$500K grant aims to preserve Cherokee ecological knowledge

BY STAFF REPORTS
02/27/2018 10:00 AM
Main Cherokee Phoenix
Pat Gwin, Cherokee Nation Environmental Resources senior director, looks at a Georgia candy roaster squash at the tribe’s heirloom garden in Tahlequah. A National Science Foundation grant worth nearly $500,000 will be used to preserve the Cherokee culture through the establishment of a mentor program for young CN citizens. COURTESY
TAHLEQUAH – A nearly $500,000 grant from the National Science Foundation aims to preserve the Cherokee culture through the establishment of a mentor program for young Cherokee Nation citizens.

The program will match young Cherokees from northeastern Oklahoma with elders in the tribe’s Medicine Keepers to learn about and sustain traditional Cherokee life ways by working in the tribe’s heirloom garden, learning the language and participating in field botany exercises.

Clint Carroll, a CN citizen and University of Colorado Boulder professor, was recently awarded the five-year grant. He is working with Pat Gwin, senior director of CN Environmental Resources, to administer a three-year program in the CN.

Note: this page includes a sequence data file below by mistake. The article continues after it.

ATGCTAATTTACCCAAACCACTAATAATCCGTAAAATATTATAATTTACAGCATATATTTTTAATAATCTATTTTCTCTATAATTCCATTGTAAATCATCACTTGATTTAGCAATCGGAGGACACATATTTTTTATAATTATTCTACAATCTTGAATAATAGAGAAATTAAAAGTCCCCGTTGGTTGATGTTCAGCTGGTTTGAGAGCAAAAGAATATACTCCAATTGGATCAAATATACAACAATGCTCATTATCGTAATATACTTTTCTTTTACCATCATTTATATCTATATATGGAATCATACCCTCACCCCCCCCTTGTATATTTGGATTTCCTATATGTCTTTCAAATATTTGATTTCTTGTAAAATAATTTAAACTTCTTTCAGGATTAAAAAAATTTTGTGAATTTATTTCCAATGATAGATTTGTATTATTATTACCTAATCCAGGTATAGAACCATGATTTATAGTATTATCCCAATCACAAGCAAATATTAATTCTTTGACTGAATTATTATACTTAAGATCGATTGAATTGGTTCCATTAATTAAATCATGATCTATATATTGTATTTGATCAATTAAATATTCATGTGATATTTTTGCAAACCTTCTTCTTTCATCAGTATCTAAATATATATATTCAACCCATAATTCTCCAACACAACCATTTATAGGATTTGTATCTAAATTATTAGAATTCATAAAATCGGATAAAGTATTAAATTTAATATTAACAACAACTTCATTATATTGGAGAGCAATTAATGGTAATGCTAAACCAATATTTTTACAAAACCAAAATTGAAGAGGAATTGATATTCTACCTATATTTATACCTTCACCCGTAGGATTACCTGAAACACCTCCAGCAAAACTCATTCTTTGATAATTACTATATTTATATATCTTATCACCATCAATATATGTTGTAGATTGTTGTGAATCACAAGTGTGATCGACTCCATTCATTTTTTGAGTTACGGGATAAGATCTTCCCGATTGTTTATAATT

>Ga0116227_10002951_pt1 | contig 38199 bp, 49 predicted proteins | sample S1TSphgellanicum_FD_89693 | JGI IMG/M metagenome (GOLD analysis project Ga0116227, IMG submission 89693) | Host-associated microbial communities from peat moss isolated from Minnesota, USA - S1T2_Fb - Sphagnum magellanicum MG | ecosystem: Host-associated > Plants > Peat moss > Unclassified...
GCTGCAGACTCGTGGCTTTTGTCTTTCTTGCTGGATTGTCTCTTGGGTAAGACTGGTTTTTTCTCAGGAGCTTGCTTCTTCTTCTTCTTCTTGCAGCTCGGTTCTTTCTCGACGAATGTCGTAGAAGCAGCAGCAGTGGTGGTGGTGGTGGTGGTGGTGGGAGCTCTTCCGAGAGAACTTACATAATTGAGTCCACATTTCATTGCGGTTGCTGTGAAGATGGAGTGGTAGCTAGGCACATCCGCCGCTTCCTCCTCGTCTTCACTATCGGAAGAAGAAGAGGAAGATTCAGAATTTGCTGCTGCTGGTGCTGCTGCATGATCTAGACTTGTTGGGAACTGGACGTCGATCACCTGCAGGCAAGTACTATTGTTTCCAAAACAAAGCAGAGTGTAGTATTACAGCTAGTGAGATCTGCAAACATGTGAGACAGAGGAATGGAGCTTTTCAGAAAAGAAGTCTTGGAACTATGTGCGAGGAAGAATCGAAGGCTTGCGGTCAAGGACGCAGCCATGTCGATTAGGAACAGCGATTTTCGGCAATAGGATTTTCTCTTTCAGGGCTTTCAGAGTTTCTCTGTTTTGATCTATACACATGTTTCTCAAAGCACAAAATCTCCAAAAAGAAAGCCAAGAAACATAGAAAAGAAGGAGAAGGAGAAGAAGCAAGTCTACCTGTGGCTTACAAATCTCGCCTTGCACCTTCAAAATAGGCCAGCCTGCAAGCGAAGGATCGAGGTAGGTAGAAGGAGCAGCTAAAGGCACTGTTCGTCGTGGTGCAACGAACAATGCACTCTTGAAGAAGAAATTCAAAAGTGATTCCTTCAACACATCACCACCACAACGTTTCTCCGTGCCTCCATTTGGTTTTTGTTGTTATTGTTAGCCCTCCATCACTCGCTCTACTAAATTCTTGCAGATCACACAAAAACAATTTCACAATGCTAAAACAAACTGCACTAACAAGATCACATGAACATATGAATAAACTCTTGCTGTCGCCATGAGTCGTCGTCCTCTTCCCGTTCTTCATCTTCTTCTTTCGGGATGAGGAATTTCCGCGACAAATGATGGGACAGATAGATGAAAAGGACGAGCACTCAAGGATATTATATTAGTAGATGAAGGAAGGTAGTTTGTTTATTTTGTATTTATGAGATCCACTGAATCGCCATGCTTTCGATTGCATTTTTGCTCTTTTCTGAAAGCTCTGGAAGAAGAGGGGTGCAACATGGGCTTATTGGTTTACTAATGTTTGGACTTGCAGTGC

“Dr. Carroll’s National Science Foundation project promises to be a unique opportunity for Cherokee students to be taught traditional ecological knowledge in a manner and setting as would have been the case centuries ago,” Gwin said.

The Cherokee Environmental Leadership Program works directly with the CN Medicine Keepers to educate five Cherokee students about the Cherokee culture, the Cherokee language and local environmental issues. The Medicine Keepers are a group of 12 fluent Cherokee speakers whose mission is to preserve the traditional language, culture and natural resources of the tribe.

“The project seeks to revitalize the Cherokee language and traditional knowledge and to inform tribal land conservation policy, which we hope will promote Cherokee cultural resilience and overall well-being,” Carroll said.

Carroll has worked closely with the Medicine Keepers since its inception in 2008.

Participants will be expected to dedicate 10 hours per week to the project, working in the CN heirloom garden, taking Cherokee language courses and meeting regularly with the Medicine Keepers.

Students who live in northeastern Oklahoma and are citizens of the three federally recognized Cherokee tribes are eligible to apply. Applications must be submitted by March 16. To apply, visit http://knowingtheland.edublogs.org/apply/.

For more information, visit http://knowingtheland.edublogs.org.

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